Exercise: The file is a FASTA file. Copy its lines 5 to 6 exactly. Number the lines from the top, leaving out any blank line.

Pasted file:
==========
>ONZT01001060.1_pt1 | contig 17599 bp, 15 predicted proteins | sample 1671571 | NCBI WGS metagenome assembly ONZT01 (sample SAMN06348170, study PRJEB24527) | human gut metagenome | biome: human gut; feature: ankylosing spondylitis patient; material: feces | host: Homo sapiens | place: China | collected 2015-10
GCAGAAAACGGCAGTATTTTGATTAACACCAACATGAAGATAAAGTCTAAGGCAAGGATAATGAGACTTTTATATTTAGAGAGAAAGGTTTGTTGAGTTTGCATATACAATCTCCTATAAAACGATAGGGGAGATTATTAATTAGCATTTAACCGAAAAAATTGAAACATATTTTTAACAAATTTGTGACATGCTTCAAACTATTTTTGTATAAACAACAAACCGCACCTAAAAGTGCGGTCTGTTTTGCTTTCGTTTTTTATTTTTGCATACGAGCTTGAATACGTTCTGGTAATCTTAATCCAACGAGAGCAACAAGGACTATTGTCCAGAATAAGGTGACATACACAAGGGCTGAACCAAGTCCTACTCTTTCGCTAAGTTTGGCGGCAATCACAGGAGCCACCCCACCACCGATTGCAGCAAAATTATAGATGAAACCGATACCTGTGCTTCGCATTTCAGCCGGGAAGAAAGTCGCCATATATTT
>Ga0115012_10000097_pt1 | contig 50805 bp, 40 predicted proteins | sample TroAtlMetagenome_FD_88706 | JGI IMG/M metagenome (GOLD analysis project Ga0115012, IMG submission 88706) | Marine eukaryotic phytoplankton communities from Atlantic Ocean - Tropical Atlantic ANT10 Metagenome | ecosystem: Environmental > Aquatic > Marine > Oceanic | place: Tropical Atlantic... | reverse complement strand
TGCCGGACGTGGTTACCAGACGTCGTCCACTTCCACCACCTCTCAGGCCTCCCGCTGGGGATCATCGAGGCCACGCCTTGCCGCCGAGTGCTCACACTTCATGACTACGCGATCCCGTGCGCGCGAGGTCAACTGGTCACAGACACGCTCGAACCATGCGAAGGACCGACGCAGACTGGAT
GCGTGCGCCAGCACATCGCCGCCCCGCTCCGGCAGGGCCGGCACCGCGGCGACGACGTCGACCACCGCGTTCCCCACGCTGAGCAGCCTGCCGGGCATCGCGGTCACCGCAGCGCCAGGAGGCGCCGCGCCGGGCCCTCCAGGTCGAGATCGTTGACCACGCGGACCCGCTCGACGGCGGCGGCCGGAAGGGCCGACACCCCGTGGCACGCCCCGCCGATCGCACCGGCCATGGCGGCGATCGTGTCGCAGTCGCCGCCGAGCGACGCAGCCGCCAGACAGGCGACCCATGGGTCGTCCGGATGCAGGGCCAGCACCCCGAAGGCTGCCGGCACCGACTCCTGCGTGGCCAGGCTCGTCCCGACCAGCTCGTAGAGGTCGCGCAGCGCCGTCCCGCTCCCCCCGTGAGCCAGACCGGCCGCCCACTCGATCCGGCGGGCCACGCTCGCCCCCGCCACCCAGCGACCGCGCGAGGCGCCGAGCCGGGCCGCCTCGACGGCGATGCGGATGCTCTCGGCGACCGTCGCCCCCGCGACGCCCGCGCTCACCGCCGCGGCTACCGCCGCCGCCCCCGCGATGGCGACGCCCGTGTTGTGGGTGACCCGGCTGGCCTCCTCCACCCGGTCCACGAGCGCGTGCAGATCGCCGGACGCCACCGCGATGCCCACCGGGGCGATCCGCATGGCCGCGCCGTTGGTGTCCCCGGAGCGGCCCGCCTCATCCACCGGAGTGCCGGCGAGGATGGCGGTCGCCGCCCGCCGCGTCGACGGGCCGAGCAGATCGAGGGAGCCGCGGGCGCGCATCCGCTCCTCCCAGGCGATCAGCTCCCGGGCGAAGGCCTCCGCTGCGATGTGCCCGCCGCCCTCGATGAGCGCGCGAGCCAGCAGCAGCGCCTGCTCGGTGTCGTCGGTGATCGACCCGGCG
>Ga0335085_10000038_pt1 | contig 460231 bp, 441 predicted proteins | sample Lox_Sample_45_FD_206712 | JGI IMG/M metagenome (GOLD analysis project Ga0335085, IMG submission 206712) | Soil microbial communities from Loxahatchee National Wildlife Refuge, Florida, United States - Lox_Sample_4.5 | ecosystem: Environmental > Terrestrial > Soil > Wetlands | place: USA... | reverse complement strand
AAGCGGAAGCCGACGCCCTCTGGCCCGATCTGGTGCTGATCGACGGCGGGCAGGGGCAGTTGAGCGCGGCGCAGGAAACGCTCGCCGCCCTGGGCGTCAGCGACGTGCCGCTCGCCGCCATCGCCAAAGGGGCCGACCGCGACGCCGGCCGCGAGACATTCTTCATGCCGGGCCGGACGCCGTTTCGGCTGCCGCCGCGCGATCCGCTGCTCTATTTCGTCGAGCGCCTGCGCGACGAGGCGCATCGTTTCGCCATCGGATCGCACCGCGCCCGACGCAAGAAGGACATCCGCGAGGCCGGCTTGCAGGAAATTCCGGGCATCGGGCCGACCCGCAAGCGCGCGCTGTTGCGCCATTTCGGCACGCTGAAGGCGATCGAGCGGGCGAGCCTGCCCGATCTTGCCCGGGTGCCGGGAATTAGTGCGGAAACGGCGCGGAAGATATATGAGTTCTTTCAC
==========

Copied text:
GCGTGCGCCAGCACATCGCCGCCCCGCTCCGGCAGGGCCGGCACCGCGGCGACGACGTCGACCACCGCGTTCCCCACGCTGAGCAGCCTGCCGGGCATCGCGGTCACCGCAGCGCCAGGAGGCGCCGCGCCGGGCCCTCCAGGTCGAGATCGTTGACCACGCGGACCCGCTCGACGGCGGCGGCCGGAAGGGCCGACACCCCGTGGCACGCCCCGCCGATCGCACCGGCCATGGCGGCGATCGTGTCGCAGTCGCCGCCGAGCGACGCAGCCGCCAGACAGGCGACCCATGGGTCGTCCGGATGCAGGGCCAGCACCCCGAAGGCTGCCGGCACCGACTCCTGCGTGGCCAGGCTCGTCCCGACCAGCTCGTAGAGGTCGCGCAGCGCCGTCCCGCTCCCCCCGTGAGCCAGACCGGCCGCCCACTCGATCCGGCGGGCCACGCTCGCCCCCGCCACCCAGCGACCGCGCGAGGCGCCGAGCCGGGCCGCCTCGACGGCGATGCGGATGCTCTCGGCGACCGTCGCCCCCGCGACGCCCGCGCTCACCGCCGCGGCTACCGCCGCCGCCCCCGCGATGGCGACGCCCGTGTTGTGGGTGACCCGGCTGGCCTCCTCCACCCGGTCCACGAGCGCGTGCAGATCGCCGGACGCCACCGCGATGCCCACCGGGGCGATCCGCATGGCCGCGCCGTTGGTGTCCCCGGAGCGGCCCGCCTCATCCACCGGAGTGCCGGCGAGGATGGCGGTCGCCGCCCGCCGCGTCGACGGGCCGAGCAGATCGAGGGAGCCGCGGGCGCGCATCCGCTCCTCCCAGGCGATCAGCTCCCGGGCGAAGGCCTCCGCTGCGATGTGCCCGCCGCCCTCGATGAGCGCGCGAGCCAGCAGCAGCGCCTGCTCGGTGTCGTCGGTGATCGACCCGGCG
>Ga0335085_10000038_pt1 | contig 460231 bp, 441 predicted proteins | sample Lox_Sample_45_FD_206712 | JGI IMG/M metagenome (GOLD analysis project Ga0335085, IMG submission 206712) | Soil microbial communities from Loxahatchee National Wildlife Refuge, Florida, United States - Lox_Sample_4.5 | ecosystem: Environmental > Terrestrial > Soil > Wetlands | place: USA... | reverse complement strand